It’s all ultimately so sadly predictable. But man the energy this generates is palpable. I do love the dad turning out to be not a total shithead though.

united states, 2011, english



There are so many things about this film that one could be moved by, or that could have an impact. It’s a remarkable achievement, and terribly good. It’s sad, but also funny, and it turns our attention to a person and reality that isn’t usually the focus of cinema. In this case this is the classic genre of coming-of-age, but told from a queer Black perspective.

What moved me are two things. Both are more personal than anything else. In order to understand either we need to establish a bit about the story here. This is a film about a seventeen year old high school student who is struggling to come to terms with her sexuality, living in an extremely repressive and heteronormative Christian household.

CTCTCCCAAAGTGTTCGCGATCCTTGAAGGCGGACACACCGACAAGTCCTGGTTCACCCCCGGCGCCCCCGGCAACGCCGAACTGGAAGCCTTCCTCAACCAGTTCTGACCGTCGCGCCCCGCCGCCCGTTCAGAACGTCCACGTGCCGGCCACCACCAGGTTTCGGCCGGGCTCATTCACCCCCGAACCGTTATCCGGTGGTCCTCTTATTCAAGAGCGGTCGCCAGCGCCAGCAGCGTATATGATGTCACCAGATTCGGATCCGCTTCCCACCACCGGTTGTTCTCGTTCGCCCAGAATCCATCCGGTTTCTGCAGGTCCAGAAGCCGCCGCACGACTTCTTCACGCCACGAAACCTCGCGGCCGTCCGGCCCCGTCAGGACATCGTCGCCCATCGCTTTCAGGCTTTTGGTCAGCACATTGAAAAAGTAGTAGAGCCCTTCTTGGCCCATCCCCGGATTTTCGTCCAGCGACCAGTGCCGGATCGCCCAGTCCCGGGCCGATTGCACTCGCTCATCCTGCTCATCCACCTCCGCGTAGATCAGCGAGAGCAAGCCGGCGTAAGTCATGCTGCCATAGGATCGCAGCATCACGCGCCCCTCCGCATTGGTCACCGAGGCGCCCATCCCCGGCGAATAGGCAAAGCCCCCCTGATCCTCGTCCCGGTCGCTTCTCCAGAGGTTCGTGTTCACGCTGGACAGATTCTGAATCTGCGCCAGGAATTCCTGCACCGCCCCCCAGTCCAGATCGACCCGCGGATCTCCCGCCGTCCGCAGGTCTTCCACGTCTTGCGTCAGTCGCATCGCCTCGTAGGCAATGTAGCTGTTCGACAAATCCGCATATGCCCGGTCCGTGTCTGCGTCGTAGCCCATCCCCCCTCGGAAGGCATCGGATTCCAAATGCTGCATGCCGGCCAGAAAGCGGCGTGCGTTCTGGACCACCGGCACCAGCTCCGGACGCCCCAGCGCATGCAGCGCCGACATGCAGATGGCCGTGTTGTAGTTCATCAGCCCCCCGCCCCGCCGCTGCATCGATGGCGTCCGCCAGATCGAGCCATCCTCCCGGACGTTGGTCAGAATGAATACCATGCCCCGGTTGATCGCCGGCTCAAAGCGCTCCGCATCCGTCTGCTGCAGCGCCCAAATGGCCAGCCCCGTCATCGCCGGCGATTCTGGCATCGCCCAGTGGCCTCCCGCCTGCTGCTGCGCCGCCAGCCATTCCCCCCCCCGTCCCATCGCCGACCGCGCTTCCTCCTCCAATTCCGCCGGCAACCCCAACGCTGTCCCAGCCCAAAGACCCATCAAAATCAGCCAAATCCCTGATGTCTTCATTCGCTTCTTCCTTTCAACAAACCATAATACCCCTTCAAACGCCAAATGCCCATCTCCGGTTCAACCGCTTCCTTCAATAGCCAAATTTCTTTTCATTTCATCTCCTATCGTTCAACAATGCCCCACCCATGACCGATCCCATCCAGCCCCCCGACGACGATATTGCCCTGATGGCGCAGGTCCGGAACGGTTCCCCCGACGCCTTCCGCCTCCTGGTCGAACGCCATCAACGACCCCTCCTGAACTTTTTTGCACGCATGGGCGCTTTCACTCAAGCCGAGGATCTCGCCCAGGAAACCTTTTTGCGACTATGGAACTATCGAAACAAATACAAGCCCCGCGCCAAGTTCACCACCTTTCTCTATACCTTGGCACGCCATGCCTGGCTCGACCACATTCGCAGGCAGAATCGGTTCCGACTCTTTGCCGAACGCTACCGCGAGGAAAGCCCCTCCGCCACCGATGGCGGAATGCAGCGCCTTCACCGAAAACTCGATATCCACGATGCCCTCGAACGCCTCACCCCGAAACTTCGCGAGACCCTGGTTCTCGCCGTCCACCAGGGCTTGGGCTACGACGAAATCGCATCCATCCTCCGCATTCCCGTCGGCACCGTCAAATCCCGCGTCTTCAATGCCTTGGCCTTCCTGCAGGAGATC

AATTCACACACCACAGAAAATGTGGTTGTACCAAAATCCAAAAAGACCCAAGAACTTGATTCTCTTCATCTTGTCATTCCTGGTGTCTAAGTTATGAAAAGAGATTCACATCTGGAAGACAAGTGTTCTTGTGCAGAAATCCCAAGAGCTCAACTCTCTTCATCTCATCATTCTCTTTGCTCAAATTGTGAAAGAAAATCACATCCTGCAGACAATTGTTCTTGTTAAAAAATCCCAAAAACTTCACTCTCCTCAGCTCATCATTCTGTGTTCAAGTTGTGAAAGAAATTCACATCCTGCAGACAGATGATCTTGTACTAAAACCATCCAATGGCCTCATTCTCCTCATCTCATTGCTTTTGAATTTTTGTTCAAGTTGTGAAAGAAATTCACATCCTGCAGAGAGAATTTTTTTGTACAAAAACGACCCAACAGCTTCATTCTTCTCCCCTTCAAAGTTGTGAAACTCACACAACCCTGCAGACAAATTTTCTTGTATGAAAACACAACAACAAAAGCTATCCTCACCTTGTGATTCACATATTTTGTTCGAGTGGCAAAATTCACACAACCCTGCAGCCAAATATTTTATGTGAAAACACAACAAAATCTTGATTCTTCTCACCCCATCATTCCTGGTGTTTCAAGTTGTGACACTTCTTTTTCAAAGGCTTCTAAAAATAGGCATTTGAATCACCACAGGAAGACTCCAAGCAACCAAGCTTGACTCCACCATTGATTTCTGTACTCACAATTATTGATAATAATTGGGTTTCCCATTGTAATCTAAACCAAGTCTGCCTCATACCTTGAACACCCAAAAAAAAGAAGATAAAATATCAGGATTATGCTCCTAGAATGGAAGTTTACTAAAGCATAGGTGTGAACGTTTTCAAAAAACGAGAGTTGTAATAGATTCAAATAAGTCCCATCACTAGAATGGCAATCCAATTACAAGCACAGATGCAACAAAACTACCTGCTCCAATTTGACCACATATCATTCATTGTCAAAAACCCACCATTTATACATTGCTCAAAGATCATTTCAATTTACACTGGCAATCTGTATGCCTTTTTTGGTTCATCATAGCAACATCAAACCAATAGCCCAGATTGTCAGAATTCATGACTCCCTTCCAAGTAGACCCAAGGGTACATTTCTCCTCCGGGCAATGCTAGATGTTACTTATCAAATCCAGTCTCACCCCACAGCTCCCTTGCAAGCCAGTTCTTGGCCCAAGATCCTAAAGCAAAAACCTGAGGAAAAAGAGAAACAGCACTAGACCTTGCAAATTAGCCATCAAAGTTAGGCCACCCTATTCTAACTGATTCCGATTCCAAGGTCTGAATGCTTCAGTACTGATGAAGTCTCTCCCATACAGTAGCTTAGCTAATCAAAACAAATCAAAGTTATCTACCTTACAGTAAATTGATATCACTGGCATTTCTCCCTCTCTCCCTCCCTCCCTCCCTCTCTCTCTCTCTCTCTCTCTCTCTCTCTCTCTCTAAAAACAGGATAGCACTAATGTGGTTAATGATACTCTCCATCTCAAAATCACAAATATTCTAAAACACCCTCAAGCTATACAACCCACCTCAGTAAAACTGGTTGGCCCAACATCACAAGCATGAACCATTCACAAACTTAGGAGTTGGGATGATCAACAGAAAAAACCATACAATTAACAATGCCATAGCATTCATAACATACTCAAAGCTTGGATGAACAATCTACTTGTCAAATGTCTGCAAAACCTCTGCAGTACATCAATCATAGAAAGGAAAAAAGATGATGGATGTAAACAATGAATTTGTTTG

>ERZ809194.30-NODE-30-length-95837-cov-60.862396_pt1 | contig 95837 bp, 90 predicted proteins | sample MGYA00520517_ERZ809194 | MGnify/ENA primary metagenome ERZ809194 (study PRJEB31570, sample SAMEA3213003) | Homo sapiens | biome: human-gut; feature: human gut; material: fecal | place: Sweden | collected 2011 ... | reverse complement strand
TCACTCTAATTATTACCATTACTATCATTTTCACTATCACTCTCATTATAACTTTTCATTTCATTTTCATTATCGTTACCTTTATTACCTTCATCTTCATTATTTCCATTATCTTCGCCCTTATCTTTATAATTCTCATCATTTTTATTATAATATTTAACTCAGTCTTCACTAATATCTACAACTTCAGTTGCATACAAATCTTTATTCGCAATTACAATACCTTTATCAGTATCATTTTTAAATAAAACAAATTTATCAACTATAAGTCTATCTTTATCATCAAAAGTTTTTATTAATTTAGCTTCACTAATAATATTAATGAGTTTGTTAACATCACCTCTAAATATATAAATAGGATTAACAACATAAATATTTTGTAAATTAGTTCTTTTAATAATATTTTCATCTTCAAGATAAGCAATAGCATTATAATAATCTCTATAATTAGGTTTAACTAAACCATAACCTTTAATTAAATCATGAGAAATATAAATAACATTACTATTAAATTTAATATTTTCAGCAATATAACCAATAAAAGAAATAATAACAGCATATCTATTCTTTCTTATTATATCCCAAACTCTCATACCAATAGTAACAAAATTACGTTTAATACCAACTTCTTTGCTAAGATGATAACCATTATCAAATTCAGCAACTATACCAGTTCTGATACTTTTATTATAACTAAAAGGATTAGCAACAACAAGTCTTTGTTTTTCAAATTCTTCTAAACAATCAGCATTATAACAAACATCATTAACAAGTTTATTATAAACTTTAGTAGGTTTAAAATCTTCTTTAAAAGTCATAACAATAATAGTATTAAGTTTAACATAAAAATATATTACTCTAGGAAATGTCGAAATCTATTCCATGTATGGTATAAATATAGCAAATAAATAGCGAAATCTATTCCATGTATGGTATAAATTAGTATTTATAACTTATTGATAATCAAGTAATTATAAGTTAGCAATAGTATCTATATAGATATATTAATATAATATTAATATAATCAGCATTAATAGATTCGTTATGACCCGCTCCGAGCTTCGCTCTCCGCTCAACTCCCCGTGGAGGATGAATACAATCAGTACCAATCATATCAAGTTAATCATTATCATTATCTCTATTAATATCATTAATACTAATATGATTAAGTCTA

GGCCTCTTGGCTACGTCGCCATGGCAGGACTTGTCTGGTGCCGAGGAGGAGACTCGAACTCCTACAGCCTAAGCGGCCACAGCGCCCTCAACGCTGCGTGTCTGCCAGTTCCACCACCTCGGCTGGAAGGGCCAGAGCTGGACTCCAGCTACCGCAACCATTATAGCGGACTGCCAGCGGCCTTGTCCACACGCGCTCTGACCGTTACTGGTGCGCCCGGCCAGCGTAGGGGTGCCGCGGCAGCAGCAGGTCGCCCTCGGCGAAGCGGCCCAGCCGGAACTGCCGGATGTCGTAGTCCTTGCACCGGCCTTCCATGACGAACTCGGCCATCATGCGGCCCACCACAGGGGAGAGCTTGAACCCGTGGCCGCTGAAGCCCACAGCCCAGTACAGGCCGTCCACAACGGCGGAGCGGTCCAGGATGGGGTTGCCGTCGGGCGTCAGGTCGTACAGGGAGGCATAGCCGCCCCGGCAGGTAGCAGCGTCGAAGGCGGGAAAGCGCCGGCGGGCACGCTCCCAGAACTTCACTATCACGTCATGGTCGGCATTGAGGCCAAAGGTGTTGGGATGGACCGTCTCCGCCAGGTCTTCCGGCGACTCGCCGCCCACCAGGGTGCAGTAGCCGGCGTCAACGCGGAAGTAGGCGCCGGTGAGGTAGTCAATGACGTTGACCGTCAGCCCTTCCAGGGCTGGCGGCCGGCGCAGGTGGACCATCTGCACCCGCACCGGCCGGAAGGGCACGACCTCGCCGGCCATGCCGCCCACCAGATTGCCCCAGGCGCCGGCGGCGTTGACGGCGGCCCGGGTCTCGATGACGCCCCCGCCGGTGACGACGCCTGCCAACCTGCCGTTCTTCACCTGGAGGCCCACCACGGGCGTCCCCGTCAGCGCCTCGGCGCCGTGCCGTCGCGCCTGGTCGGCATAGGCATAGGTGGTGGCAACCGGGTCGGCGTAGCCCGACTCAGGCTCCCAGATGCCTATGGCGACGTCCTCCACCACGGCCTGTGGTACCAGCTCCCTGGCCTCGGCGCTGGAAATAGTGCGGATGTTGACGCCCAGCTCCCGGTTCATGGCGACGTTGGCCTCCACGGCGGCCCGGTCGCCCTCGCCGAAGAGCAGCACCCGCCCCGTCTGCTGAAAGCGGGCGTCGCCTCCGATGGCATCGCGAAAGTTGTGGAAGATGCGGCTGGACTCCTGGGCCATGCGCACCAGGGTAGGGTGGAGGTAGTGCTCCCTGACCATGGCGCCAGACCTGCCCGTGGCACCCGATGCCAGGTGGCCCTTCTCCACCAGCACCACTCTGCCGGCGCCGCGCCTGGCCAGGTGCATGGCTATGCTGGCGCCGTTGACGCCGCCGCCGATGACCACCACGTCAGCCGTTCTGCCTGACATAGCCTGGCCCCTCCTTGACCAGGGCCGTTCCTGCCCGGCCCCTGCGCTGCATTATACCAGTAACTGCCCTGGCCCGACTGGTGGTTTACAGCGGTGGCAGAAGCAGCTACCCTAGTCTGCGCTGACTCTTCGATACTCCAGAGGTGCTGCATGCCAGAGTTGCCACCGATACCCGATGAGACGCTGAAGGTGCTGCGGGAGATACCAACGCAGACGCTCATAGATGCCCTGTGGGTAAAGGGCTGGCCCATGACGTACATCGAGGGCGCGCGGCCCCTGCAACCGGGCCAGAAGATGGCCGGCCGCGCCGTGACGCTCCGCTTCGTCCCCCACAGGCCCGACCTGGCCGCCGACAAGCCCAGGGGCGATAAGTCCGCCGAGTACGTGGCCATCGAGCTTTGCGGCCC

When she finally does come out, her conservative Christian mother essentially disowns her. Her father, on the other hand, and her sister, do not. Both of those characters are what I felt most connected to. The father, for probably obvious reasons, as a father myself. But also because it’s so rare to see a dad as the one who understands, as the one who is supportive and caring. He’s a terrible husband, but he’s a great dad, and that part is so nice to see.

The sister struck the deepest chord though. Because I also have had the experience of having a sibling come out to me. And my reaction was, all things considered, more or less the same. I didn’t care. It didn’t bother me at all. I don’t think anyone should be bothered. It changed absolutely nothing about my relationship or feelings for my sibling. Perhaps that’s why I silently thought “of course she’s ok with it", even after the film portrayed the sisterly relationship as fraught and adversarial. It’s a sibling thing y’all.